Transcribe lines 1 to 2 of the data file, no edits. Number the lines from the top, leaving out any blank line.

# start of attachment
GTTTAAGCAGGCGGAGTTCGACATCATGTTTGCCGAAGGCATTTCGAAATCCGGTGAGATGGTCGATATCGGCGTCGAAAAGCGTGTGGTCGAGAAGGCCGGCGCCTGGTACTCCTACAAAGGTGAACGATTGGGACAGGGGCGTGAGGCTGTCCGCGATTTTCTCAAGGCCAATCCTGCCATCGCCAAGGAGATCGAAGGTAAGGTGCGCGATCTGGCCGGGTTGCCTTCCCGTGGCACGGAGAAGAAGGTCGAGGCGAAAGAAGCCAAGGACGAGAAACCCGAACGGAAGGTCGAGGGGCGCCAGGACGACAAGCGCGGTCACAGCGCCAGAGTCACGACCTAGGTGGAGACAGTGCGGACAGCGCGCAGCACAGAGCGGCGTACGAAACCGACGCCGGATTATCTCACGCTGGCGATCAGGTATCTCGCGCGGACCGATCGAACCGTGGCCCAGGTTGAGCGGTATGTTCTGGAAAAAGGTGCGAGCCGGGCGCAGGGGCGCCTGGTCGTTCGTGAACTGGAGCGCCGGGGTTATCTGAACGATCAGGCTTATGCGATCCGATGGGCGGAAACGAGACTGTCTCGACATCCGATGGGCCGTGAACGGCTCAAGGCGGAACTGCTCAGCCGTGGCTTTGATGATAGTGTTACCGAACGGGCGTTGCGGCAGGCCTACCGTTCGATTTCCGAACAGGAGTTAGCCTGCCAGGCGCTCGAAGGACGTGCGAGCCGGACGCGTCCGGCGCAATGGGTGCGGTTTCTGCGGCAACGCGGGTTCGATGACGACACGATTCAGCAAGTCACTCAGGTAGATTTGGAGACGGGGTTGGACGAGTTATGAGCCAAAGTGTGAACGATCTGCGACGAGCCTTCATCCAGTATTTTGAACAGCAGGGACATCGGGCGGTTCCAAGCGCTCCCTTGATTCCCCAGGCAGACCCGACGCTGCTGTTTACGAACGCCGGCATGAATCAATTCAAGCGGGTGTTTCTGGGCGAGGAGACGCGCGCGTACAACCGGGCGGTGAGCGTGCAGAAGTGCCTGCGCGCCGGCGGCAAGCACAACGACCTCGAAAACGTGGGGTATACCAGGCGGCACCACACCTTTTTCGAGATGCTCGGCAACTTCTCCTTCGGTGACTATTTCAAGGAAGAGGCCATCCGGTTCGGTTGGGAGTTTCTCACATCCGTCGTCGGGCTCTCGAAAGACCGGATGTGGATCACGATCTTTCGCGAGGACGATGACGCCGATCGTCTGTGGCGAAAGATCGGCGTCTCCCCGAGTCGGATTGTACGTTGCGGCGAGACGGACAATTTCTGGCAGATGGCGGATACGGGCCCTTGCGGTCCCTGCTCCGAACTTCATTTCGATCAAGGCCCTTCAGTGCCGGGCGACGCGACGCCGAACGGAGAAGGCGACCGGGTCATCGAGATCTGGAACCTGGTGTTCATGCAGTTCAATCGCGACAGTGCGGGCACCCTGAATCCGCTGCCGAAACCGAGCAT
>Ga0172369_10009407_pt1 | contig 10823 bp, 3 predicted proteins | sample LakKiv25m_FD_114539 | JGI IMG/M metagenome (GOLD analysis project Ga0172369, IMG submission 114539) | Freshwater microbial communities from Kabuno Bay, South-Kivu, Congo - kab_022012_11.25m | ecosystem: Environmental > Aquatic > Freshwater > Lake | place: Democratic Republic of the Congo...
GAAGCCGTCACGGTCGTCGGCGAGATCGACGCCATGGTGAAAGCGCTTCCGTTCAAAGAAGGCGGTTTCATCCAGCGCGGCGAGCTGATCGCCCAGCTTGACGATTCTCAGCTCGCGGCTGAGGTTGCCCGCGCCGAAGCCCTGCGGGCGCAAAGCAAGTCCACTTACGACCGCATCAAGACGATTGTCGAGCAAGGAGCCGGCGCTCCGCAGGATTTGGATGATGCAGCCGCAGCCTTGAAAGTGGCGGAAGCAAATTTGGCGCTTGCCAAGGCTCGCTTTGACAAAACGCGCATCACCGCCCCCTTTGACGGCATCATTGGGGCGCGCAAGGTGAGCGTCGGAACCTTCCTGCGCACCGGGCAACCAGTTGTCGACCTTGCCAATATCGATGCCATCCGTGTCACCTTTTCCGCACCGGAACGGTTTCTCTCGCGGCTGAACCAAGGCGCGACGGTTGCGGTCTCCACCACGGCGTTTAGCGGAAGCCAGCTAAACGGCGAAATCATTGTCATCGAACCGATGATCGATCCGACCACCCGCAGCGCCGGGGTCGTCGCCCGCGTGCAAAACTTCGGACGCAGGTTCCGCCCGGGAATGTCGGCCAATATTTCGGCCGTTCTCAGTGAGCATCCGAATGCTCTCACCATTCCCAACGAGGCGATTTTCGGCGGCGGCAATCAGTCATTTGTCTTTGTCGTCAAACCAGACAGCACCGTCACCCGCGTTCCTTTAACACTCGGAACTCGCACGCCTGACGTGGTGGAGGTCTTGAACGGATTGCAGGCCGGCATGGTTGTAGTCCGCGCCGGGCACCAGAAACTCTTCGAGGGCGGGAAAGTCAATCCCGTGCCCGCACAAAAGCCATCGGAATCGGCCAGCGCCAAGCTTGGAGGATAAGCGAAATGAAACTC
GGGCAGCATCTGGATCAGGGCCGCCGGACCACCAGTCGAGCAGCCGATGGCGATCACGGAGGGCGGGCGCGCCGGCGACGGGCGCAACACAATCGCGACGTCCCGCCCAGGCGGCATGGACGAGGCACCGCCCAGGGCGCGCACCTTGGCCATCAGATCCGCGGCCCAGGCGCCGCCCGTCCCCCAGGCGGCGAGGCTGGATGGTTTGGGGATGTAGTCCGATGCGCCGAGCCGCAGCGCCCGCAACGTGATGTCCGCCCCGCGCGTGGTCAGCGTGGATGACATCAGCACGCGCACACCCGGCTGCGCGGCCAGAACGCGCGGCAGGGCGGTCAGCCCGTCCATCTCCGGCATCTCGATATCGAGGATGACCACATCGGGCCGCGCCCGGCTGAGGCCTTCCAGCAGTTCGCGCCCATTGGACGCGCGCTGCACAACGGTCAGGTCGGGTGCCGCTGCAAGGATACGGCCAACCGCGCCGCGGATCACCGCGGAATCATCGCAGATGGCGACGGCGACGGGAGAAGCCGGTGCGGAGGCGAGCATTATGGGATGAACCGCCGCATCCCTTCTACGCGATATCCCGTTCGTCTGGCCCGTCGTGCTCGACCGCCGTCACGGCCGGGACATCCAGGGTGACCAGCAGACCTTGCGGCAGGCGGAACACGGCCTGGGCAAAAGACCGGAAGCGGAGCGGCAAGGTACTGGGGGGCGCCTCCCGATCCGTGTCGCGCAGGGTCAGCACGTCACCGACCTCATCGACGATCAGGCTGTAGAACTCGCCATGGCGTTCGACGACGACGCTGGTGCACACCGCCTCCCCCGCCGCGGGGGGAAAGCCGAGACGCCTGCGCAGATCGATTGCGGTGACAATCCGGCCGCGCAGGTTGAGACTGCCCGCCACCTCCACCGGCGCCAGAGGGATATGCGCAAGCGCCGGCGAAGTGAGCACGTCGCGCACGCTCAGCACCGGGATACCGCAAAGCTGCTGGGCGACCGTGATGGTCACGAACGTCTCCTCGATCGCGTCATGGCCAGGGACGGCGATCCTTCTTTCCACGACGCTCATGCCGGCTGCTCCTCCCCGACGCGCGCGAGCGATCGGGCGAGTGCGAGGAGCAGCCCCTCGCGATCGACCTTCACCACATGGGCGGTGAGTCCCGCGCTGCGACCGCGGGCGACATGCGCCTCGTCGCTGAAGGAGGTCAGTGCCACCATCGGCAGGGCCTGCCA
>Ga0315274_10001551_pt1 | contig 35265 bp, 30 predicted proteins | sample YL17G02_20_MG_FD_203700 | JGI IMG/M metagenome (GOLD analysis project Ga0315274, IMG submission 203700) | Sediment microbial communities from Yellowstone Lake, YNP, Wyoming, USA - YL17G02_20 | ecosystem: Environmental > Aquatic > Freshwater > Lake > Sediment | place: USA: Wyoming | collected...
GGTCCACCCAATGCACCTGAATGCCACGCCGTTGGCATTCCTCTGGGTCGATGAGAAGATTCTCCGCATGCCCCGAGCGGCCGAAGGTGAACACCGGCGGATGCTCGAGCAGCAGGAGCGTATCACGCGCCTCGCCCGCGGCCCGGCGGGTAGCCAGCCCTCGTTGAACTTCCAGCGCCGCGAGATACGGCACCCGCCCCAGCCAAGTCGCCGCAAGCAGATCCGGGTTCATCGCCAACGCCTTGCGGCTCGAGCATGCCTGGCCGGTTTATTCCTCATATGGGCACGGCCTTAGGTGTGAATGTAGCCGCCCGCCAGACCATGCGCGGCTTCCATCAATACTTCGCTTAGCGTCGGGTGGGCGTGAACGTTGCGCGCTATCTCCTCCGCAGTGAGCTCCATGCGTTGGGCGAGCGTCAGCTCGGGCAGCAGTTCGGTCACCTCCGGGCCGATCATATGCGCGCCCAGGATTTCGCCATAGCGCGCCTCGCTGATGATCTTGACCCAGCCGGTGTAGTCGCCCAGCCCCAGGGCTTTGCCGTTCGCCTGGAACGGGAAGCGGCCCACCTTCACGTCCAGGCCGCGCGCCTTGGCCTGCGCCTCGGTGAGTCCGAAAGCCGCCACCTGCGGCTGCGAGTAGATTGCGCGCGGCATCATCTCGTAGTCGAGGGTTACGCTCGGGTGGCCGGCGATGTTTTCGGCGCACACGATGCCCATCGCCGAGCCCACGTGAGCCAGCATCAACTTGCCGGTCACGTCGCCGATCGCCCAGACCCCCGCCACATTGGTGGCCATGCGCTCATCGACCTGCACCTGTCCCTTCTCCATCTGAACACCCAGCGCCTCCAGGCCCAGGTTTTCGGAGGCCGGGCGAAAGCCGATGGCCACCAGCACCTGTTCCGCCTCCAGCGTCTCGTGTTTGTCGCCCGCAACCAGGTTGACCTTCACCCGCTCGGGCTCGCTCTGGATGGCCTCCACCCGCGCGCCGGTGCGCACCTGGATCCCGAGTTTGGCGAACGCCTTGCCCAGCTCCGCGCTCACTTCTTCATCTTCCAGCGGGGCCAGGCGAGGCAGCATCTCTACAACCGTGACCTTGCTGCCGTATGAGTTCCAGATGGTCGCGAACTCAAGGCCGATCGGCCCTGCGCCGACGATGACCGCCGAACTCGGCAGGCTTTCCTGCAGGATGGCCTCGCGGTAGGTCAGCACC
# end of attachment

GTTTAAGCAGGCGGAGTTCGACATCATGTTTGCCGAAGGCATTTCGAAATCCGGTGAGATGGTCGATATCGGCGTCGAAAAGCGTGTGGTCGAGAAGGCCGGCGCCTGGTACTCCTACAAAGGTGAACGATTGGGACAGGGGCGTGAGGCTGTCCGCGATTTTCTCAAGGCCAATCCTGCCATCGCCAAGGAGATCGAAGGTAAGGTGCGCGATCTGGCCGGGTTGCCTTCCCGTGGCACGGAGAAGAAGGTCGAGGCGAAAGAAGCCAAGGACGAGAAACCCGAACGGAAGGTCGAGGGGCGCCAGGACGACAAGCGCGGTCACAGCGCCAGAGTCACGACCTAGGTGGAGACAGTGCGGACAGCGCGCAGCACAGAGCGGCGTACGAAACCGACGCCGGATTATCTCACGCTGGCGATCAGGTATCTCGCGCGGACCGATCGAACCGTGGCCCAGGTTGAGCGGTATGTTCTGGAAAAAGGTGCGAGCCGGGCGCAGGGGCGCCTGGTCGTTCGTGAACTGGAGCGCCGGGGTTATCTGAACGATCAGGCTTATGCGATCCGATGGGCGGAAACGAGACTGTCTCGACATCCGATGGGCCGTGAACGGCTCAAGGCGGAACTGCTCAGCCGTGGCTTTGATGATAGTGTTACCGAACGGGCGTTGCGGCAGGCCTACCGTTCGATTTCCGAACAGGAGTTAGCCTGCCAGGCGCTCGAAGGACGTGCGAGCCGGACGCGTCCGGCGCAATGGGTGCGGTTTCTGCGGCAACGCGGGTTCGATGACGACACGATTCAGCAAGTCACTCAGGTAGATTTGGAGACGGGGTTGGACGAGTTATGAGCCAAAGTGTGAACGATCTGCGACGAGCCTTCATCCAGTATTTTGAACAGCAGGGACATCGGGCGGTTCCAAGCGCTCCCTTGATTCCCCAGGCAGACCCGACGCTGCTGTTTACGAACGCCGGCATGAATCAATTCAAGCGGGTGTTTCTGGGCGAGGAGACGCGCGCGTACAACCGGGCGGTGAGCGTGCAGAAGTGCCTGCGCGCCGGCGGCAAGCACAACGACCTCGAAAACGTGGGGTATACCAGGCGGCACCACACCTTTTTCGAGATGCTCGGCAACTTCTCCTTCGGTGACTATTTCAAGGAAGAGGCCATCCGGTTCGGTTGGGAGTTTCTCACATCCGTCGTCGGGCTCTCGAAAGACCGGATGTGGATCACGATCTTTCGCGAGGACGATGACGCCGATCGTCTGTGGCGAAAGATCGGCGTCTCCCCGAGTCGGATTGTACGTTGCGGCGAGACGGACAATTTCTGGCAGATGGCGGATACGGGCCCTTGCGGTCCCTGCTCCGAACTTCATTTCGATCAAGGCCCTTCAGTGCCGGGCGACGCGACGCCGAACGGAGAAGGCGACCGGGTCATCGAGATCTGGAACCTGGTGTTCATGCAGTTCAATCGCGACAGTGCGGGCACCCTGAATCCGCTGCCGAAACCGAGCAT
>Ga0172369_10009407_pt1 | contig 10823 bp, 3 predicted proteins | sample LakKiv25m_FD_114539 | JGI IMG/M metagenome (GOLD analysis project Ga0172369, IMG submission 114539) | Freshwater microbial communities from Kabuno Bay, South-Kivu, Congo - kab_022012_11.25m | ecosystem: Environmental > Aquatic > Freshwater > Lake | place: Democratic Republic of the Congo...